More than twenty-five years ago, Chief Justice Robert Wilentz remarked that the “judiciary’s modern history of anti-arbitration bias” persisted despite national recognition of a statewide plan to provide resources to facilitate ADR in every vicinage. A recent decision by the New Jersey Appellate Division reveals that this skeptical view of arbitration – insofar as the enforceability of arbitration clauses – continues today as the court’s ruling has added a new criterion to enforce arbitration.
On November 13, 2018, the Appellate Division declined to enforce a provision which failed to identify any arbitration forum or process for conducting arbitration. In Flanzman v. Jenny Craig, Inc. (approved for publication), the defendant employer sought to enforce a clause which stated that “[a]ny and all claims or controversies arising out of or relating to [plaintiff's] employment . . . shall, in lieu of a jury or other civil trial, be settled by final and binding arbitration.” Notwithstanding the explicit waiver of the plaintiff employee’s right to bring her claims in court and have a jury resolve the dispute, the Appellate Division voided the clause because it “omitted any reference whatsoever to an arbitral forum.” The court reasoned that there could not have been a meeting of the minds between the parties because they did not agree on the forum or the process for conducting arbitration. In other words, the parties did not agree which rights “ostensibly replaced plaintiff’s right to a jury trial.” The court opined that without the knowledge of which forum and process would resolve the dispute – such as AAA, JAMS, or another ADR institution - the parties were “unable to understand the ramifications of the agreement” and may not have comprehended the rights they relinquished. In the court’s mind, selecting a forum would have, at a minimum, informed the parties of the institution’s general arbitration rules and procedures and further highlighted the unavailability of the judicial forum.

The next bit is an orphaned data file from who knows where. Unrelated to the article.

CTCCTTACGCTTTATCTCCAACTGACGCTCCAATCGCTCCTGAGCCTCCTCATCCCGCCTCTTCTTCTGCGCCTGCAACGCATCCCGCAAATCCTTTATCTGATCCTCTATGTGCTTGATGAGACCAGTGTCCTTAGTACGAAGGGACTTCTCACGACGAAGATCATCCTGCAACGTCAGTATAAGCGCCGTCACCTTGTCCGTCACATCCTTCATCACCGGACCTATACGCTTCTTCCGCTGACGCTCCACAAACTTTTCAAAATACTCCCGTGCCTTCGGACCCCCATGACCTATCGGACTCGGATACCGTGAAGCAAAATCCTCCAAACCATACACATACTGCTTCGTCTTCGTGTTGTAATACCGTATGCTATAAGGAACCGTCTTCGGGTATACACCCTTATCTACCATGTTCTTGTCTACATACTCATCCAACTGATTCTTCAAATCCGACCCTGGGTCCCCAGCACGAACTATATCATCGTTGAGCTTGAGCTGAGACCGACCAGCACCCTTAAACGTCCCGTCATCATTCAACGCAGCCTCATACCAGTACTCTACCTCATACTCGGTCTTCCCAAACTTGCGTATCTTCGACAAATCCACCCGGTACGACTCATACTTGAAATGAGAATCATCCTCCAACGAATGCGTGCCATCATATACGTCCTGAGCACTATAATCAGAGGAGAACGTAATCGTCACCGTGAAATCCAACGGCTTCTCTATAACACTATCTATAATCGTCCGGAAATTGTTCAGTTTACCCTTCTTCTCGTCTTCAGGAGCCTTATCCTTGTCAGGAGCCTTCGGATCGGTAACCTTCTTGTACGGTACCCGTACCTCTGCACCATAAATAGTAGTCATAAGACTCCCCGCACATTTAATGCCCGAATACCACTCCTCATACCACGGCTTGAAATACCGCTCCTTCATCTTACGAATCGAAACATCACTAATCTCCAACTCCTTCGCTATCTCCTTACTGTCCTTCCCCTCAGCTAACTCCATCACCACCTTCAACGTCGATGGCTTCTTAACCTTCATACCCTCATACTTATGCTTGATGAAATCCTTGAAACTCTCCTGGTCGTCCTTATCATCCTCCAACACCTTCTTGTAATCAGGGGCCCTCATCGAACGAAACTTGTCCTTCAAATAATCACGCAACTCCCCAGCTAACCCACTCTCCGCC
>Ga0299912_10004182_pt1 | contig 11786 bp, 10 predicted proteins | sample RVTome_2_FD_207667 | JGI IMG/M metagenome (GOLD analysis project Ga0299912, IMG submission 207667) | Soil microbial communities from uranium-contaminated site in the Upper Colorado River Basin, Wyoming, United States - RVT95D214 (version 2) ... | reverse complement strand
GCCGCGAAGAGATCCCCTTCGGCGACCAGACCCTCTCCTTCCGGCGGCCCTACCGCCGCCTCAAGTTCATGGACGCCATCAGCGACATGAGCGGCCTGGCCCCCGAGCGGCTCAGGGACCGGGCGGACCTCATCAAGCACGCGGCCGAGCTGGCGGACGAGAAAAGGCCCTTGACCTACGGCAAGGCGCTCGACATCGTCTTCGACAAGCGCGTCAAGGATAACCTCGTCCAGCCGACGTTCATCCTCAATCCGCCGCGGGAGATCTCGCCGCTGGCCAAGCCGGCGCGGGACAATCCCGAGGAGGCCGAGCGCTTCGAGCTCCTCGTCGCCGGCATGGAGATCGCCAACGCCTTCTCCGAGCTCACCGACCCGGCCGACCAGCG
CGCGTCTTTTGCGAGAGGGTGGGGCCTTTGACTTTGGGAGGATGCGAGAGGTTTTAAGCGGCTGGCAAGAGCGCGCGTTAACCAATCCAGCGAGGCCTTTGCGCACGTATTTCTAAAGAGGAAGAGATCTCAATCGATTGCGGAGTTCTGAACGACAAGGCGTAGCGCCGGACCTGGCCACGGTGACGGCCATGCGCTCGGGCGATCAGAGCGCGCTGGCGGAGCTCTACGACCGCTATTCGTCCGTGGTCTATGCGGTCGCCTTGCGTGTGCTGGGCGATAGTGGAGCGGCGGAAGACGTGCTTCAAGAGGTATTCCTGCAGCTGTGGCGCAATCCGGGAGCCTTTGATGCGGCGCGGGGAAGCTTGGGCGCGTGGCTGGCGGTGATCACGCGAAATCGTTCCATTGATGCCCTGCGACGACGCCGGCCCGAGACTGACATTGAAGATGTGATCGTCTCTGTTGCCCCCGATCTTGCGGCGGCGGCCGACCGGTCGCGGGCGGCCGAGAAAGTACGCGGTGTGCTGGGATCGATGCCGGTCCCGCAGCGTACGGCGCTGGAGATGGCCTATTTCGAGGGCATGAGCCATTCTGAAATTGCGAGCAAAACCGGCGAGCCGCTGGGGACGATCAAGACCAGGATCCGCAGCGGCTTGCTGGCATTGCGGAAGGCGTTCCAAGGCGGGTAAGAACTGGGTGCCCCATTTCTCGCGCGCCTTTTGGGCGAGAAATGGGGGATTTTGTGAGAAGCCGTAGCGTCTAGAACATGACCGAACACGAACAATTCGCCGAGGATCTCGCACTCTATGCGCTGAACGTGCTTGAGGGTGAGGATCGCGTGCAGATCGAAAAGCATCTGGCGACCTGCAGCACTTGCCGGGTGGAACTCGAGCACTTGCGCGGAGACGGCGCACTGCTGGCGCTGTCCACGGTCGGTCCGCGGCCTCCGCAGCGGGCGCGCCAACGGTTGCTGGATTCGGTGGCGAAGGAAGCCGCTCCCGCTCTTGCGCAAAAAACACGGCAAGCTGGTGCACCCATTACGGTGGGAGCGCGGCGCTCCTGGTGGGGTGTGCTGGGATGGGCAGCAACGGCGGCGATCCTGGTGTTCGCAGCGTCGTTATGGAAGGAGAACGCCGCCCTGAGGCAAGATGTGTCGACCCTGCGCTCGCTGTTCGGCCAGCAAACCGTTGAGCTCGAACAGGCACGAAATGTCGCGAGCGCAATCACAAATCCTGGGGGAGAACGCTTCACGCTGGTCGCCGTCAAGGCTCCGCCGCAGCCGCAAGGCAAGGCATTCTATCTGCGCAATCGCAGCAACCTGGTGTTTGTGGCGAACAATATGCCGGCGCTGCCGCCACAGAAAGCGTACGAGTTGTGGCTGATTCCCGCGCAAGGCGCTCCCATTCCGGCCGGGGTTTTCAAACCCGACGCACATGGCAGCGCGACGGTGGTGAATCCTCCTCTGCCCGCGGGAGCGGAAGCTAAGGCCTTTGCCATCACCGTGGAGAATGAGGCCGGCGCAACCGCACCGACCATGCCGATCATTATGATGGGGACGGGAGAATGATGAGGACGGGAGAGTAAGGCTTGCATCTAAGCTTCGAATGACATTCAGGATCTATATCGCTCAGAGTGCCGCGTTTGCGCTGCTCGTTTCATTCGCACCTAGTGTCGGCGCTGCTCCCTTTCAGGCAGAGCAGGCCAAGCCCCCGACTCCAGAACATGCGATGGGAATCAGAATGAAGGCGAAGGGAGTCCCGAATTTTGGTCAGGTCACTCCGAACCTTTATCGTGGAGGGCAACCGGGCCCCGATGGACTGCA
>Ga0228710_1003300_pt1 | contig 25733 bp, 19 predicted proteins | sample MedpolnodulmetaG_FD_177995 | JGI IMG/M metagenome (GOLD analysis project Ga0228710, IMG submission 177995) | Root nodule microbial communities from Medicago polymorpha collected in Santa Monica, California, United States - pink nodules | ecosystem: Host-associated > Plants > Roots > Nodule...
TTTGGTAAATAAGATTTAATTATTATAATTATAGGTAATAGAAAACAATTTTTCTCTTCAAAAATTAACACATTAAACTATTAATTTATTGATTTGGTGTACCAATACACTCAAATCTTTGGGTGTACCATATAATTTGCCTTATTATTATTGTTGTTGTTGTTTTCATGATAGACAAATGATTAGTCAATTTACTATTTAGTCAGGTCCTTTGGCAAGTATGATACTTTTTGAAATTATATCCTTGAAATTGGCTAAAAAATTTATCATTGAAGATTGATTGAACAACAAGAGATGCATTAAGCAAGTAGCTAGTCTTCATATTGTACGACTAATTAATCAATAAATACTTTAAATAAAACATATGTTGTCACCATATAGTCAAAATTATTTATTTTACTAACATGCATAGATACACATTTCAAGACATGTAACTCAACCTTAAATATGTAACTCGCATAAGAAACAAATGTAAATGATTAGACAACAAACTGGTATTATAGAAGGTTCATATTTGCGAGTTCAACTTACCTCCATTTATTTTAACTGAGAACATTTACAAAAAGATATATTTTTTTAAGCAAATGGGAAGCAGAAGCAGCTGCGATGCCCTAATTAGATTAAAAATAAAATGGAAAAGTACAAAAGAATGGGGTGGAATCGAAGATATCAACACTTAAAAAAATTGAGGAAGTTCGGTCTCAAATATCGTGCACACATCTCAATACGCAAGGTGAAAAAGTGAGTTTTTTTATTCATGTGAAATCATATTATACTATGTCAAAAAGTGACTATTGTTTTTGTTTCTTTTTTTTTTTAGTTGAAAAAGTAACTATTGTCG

By way of background, the New Jersey Supreme Court established the baseline standard for an enforceable arbitration clause in Atalese v. U.S. Legal Servs. Grp., L.P., requiring “clear and unambiguous language” which explained that the plaintiff was waiving the right to “bring her claims in court or have a jury resolve the dispute.” Since that ruling, courts have invalidated arbitration clauses on several occasions, typically for lack of mutual assent.
The takeaway from Flanzman is that the selection of an ADR forum is now required in order to draft an enforceable arbitration clause, which must identify which ADR forum (defined as “the mechanism – or setting – that parties utilize to arbitrate their dispute”) will manage the ADR process. Notably, the parties need not identify the specific arbitrator, but only the arbitral forum. The court in Flanzman made clear that its “opinion should not be misread to hold that the parties’ failure to identify a specific arbitrator renders the agreement unenforceable.” So long as the contract identifies a forum, the parties can either mutually agree on an arbitrator or they can make an application under the New Jersey Arbitration Act to have the court appoint the arbitrator.
The parties should also be mindful whether the chosen forum can hear their type of dispute at the time the contract is signed. For instance, the arbitration clause in the matter Kleine v. Emeritus at Emerson was invalidated because the chosen forum was no longer accepting the type of dispute contemplated by the contract. Consequently, parties should consider identifying an alternate forum in the event their preferred forum becomes unavailable.
If you have any questions concerning the issues discussed in this Alert, please contact the author, Kersten Kortbawi, a member of the firm’s Litigation Department.